The circus is scheduled to be performing every day for the next four and a half years.  The reviews can only continue to be very bad indeed.  The one change of personnel that might make the outcome slightly better would be the promotion of Rishi Sunak, who currently manages the ticket-office, to the role of ring-master.  That would allow Boris Johnson to be relegated to a role he is far better suited to, that of understudy for the clown: the one they call on when they need a clown who isn’t even remotely funny. 

From David Maughan Brown in York: Britain’s Got Talent At Being Racially Offensive

Cecil Rhodes from Punch 1892 (wikicommons)The Rhodes Colossus: Caricature of Cecil John Rhodes, after he announced plans for a telegraph line and railroad from Cape Town to Cairo.

June 18th Scientists the world over are using their analytic skills to discover more about Covid-19 every day, but they appear not, as yet, to have come to any conclusions as to why the virus, or perhaps the resulting lockdown measures, appear to be having a seriously detrimental effect on the intelligence of prominent ‘leaders’ in our society, even when they don’t show other symptoms.  The last couple of days have evidenced so highly-charged a competition to see who can make the most offensively tone-deaf statements about the ongoing manifestations of the Black Lives Matter protests that one could be forgiven for thinking that one had inadvertently dropped in on the preliminary rounds of a national Britain’s Got Talent At Being Racially Offensive competition.   Boris Johnson’s scintillating record in the field would obviously have guaranteed him a pass directly into the final.

On the off chance that anyone can begin to compete with Boris when the competition gets to that final, my bets are currently on Dominic Raab to come third, and the light horse in the field, Louise Richardson, the current – for how long one wonders – Vice-Chancellor of Oxford, to come second.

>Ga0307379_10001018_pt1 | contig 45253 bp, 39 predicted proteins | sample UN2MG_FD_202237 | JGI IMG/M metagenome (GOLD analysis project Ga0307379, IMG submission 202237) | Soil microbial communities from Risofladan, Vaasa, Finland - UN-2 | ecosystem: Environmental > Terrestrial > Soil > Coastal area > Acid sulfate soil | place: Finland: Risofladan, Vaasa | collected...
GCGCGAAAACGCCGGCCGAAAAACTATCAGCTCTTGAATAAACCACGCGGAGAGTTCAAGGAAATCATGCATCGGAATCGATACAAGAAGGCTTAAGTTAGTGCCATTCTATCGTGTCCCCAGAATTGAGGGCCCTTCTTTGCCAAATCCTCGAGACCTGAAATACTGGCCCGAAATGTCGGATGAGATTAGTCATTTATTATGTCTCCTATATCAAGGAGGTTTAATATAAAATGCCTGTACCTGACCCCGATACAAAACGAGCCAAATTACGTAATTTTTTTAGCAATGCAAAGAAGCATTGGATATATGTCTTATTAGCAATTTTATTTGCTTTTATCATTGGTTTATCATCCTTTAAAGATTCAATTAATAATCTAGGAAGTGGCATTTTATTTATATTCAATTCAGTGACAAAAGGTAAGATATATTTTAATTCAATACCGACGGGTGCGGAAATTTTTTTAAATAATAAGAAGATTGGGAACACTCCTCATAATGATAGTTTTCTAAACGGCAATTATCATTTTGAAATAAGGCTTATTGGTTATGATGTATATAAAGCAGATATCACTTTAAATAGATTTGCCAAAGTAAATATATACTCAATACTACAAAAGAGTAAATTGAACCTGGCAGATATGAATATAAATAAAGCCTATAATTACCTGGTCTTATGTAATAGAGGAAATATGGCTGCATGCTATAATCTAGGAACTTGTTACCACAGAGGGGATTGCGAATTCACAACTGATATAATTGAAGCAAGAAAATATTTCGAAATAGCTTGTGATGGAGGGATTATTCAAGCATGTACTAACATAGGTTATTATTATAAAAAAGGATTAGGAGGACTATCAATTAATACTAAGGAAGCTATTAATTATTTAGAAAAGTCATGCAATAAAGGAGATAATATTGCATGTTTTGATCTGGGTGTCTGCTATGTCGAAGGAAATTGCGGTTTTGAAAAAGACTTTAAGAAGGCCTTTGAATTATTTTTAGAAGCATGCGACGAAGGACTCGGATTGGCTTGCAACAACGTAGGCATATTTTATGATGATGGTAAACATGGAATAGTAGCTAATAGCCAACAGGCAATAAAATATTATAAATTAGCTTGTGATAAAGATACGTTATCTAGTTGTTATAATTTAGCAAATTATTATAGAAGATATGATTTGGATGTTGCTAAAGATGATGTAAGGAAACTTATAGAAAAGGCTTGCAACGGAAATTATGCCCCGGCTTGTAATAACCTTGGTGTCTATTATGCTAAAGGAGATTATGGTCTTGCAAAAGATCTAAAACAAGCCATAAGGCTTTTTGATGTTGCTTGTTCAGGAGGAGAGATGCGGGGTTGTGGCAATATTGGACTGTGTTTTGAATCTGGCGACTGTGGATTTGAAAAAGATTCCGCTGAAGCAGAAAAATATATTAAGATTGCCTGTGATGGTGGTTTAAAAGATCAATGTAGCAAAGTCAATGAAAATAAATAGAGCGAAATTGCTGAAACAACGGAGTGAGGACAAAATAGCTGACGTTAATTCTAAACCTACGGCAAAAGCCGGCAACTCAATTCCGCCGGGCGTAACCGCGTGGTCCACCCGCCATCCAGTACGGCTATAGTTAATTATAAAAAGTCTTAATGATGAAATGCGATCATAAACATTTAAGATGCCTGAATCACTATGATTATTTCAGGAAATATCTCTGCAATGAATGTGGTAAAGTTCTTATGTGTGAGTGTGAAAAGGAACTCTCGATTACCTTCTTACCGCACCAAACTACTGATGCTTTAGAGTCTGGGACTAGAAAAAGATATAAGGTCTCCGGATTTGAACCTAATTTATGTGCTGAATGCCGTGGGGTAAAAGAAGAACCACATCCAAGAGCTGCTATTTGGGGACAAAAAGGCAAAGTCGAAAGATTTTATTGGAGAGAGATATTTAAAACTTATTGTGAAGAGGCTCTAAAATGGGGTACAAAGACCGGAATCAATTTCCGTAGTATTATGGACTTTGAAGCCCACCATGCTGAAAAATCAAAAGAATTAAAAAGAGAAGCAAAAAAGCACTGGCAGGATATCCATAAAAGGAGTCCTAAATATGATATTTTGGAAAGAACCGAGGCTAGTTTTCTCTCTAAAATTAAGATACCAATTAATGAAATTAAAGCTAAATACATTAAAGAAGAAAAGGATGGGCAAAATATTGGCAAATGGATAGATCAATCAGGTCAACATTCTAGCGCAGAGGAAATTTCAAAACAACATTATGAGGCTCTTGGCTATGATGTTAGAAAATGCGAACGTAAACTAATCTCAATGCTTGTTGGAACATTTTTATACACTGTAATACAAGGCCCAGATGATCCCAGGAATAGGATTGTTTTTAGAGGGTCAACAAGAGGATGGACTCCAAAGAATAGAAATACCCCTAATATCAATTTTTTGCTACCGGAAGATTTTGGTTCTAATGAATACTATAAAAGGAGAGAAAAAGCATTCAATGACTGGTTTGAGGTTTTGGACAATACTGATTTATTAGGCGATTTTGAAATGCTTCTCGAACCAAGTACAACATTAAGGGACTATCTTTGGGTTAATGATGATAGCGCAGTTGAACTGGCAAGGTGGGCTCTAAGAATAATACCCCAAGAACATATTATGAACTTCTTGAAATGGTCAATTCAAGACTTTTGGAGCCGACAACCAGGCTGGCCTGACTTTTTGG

Dominic Raab, our Foreign Secretary until such time as the Tory party changes the designation because ‘Foreign’ is such a dirty word, has just been gifted the Department for International Development by Boris because ‘International’ and ‘Development’ are also dirty words, and our English Nationalist Cabinet apparently thinks charity should begin at home.  Other people might think it is ‘Dominic’ that is the dirty word.   Anyone but Boris might even think that a degree of racial sensitivity could be a good idea in a Foreign Secretary, even when his role must be assumed now to include doing away with foreign aid.  But Raab’s latest entry in the competition involves suggesting that the Black Lives Matter symbolism of  ‘taking the knee’ derives from ‘Game of Thrones’ and asserting that he would only do it for the Queen (having once done it for his wife).   That level of crassness does, of course, equip him very well to lead a Little Englander drive to limit International Development. A drive that is so unutterably stupid in its long term implications as to rival the Tories’ parallel obsession with Brexit.   The only way to stem the tide of people flowing towards Europe from Asia and Africa, whether fleeing wars and oppression or driven by climate change, is somehow to make staying in their own countries a better option than trying to get to Europe.   Cutting the funding for foreign aid and international development is a very peculiar thing to do for people in Europe who dislike foreigners and are paranoid about immigration.